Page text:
“Immigration authorities have struggled to manage a record flow of migrant families and children crossing the southwestern border this year, including nearly 45,000 unaccompanied children in the past six months,” Abigail writes. “The Department of Homeland Security requires health screenings for all children taken into custody, and CBP says it has amplified its medical efforts in recent months to accommodate the influx of children and families. Border authorities transfer approximately 70 people to hospitals and urgent care centers daily.”

The FBI is investigating the circumstances of the death, the official told reporters.


— The Obria Group, a chain of faith-based clinics in California, is suing the Department of Health and Human Services over rules for the Title X family planning program. The group says current rules violate its First Amendment rights.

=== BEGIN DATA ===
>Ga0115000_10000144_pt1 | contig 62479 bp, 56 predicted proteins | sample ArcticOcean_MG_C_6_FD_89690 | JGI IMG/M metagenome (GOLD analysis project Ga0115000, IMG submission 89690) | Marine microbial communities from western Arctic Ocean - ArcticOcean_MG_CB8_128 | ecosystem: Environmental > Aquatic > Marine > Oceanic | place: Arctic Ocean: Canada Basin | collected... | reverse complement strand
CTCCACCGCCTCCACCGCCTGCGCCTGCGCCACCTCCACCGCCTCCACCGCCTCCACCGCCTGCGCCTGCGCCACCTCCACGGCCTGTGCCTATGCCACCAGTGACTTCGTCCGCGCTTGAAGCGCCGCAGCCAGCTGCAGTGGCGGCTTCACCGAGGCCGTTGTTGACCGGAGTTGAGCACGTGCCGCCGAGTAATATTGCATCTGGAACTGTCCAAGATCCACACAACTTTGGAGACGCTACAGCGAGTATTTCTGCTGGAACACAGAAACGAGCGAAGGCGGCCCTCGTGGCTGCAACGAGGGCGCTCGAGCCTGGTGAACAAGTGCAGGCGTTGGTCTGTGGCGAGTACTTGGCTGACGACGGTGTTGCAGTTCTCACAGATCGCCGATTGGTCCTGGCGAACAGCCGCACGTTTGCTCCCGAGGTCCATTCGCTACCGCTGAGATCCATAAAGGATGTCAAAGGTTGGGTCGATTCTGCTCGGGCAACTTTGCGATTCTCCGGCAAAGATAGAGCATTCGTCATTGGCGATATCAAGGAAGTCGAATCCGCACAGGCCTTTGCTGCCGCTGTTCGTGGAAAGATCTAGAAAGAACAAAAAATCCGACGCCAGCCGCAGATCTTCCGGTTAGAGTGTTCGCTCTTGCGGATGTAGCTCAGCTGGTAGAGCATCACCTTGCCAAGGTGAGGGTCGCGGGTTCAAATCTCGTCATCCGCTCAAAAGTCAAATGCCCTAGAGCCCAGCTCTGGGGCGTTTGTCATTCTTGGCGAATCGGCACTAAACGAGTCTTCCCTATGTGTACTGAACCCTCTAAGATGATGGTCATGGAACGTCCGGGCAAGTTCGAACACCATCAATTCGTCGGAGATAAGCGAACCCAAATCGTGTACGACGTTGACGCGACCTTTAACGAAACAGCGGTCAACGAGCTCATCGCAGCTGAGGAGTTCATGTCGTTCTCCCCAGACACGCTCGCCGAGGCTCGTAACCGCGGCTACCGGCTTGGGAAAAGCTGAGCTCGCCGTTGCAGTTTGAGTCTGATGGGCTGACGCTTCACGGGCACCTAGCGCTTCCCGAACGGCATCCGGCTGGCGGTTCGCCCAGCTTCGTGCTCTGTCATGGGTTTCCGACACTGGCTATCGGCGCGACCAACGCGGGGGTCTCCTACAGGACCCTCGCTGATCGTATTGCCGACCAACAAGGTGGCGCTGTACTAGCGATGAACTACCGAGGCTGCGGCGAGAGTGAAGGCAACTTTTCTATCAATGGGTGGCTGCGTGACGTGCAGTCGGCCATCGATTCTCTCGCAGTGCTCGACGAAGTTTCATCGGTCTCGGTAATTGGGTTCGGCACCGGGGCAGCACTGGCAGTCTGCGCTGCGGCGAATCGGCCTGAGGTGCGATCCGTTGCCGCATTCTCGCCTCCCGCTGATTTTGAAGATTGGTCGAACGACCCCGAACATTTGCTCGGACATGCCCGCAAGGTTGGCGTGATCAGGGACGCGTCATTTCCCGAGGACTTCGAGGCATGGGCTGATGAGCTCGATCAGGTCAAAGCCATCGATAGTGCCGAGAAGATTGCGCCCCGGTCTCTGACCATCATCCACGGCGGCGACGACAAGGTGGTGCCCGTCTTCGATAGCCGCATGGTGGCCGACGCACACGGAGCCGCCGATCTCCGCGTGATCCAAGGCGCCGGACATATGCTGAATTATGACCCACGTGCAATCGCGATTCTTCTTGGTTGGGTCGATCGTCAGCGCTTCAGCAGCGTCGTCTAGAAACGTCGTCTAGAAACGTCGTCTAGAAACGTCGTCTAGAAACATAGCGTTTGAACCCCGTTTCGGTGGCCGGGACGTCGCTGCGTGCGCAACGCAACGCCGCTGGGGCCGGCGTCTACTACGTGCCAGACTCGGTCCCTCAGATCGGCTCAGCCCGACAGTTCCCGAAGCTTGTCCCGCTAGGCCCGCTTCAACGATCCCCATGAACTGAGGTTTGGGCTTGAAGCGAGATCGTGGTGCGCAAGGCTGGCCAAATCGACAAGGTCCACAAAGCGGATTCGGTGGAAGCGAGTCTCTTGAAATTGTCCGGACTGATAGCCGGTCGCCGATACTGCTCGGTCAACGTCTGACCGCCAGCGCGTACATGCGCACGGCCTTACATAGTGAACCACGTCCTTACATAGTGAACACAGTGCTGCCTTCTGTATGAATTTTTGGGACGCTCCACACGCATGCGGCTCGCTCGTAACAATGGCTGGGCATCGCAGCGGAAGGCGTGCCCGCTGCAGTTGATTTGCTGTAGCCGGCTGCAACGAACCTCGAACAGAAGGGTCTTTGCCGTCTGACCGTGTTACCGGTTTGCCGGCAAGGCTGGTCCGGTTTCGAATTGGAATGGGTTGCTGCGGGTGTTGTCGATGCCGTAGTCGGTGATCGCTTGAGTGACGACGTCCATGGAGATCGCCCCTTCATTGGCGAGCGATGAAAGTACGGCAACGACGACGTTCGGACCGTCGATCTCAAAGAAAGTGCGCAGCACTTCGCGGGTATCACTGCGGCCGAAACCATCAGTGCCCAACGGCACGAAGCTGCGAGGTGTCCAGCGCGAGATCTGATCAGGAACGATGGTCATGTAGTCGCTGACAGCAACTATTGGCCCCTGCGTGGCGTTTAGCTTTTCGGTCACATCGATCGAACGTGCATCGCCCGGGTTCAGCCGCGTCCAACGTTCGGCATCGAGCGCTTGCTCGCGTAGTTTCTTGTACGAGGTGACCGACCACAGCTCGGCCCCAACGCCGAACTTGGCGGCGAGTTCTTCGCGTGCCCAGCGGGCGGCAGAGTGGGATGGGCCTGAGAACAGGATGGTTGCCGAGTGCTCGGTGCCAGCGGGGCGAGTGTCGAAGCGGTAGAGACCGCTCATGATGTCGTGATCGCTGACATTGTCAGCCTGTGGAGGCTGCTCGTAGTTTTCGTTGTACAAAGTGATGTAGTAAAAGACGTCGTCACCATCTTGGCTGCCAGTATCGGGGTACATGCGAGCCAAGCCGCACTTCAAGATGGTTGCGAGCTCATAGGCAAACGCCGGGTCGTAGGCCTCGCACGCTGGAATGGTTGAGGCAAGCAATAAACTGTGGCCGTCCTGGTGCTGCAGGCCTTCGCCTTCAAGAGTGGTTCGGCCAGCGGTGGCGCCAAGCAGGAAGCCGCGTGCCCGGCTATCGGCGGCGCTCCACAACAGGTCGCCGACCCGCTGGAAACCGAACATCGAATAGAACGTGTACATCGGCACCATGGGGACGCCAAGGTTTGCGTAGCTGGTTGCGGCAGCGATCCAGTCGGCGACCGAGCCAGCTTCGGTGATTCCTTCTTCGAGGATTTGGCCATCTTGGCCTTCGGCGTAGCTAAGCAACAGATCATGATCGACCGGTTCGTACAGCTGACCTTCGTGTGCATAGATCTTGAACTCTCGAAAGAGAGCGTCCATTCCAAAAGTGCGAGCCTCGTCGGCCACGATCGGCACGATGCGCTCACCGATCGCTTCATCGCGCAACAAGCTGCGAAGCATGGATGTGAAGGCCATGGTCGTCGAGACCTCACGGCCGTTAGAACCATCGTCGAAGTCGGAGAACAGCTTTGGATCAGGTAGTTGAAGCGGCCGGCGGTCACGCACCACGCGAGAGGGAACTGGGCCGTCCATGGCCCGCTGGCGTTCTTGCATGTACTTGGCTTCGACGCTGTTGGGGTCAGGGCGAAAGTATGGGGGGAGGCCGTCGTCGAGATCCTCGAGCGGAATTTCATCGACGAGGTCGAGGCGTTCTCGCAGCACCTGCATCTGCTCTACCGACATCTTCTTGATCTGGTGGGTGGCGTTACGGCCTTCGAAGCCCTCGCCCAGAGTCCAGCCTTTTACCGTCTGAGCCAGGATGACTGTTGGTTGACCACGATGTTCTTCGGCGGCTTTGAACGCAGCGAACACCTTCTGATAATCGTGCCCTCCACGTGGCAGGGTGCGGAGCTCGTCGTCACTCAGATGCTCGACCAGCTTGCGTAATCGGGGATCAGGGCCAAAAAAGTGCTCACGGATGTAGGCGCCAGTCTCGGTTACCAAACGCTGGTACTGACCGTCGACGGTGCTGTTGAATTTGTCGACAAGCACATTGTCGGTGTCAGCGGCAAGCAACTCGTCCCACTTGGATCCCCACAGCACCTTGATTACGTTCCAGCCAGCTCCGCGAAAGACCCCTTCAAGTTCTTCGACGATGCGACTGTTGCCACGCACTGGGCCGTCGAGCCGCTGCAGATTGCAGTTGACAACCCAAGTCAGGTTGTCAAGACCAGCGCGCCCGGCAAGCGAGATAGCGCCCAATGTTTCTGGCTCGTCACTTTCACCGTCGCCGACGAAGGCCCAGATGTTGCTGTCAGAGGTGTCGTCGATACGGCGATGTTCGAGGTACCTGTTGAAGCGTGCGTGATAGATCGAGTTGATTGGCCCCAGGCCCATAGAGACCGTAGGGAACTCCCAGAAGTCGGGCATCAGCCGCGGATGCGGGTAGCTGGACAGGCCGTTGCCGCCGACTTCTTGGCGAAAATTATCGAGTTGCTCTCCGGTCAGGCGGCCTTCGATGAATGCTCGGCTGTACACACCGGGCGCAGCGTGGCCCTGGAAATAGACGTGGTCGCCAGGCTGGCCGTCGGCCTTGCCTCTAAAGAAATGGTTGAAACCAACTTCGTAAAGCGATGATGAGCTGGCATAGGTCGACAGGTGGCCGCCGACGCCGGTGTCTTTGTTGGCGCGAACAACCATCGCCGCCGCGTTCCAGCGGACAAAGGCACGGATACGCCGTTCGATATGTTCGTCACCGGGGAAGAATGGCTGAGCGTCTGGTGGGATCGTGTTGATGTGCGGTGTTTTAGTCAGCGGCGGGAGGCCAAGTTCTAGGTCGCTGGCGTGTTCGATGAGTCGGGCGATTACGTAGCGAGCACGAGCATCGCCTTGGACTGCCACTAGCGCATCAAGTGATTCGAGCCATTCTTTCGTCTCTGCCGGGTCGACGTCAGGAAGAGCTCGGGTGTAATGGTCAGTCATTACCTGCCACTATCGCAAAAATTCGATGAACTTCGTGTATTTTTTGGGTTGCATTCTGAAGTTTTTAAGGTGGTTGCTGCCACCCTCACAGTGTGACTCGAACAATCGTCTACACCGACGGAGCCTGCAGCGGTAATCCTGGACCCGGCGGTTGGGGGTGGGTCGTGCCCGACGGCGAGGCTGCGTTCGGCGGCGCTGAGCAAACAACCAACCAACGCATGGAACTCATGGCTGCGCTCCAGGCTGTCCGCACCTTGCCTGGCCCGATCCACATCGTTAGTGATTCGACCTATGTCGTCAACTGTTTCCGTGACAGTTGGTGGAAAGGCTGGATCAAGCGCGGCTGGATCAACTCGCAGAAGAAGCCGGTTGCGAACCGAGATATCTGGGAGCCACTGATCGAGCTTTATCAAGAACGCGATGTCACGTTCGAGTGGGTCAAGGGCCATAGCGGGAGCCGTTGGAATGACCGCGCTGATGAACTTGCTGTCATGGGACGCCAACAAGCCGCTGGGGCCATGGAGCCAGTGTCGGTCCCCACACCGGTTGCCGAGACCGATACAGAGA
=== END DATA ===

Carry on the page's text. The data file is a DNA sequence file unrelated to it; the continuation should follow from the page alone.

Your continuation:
The chain claims it can’t direct more than $5 million in federal family planning funds after courts temporarily halted new Trump administration rules that would have blocked providers that get money from the program from performing abortions or referring patients for the procedure, Politico’s Victoria Colliver reports.

“Obria and its clinics are now put to a Hobson’s choice,” the lawsuit reads. “They may either accept the money — which would mean accepting the abortion referral requirement to which they have deep religious objections — or they can decline to do so, meaning that the funds will be forfeited and Obria clinics will be unable to provide much-needed healthcare to needy women across California.”


— McConnell and Sen. Tim Kaine (D-Va.) introduced a bipartisan bill to raise the federal minimum age to purchase tobacco to 21. The broad measure includes all tobacco products, including e-cigarettes, our Post colleague Jenna Portnoy reports.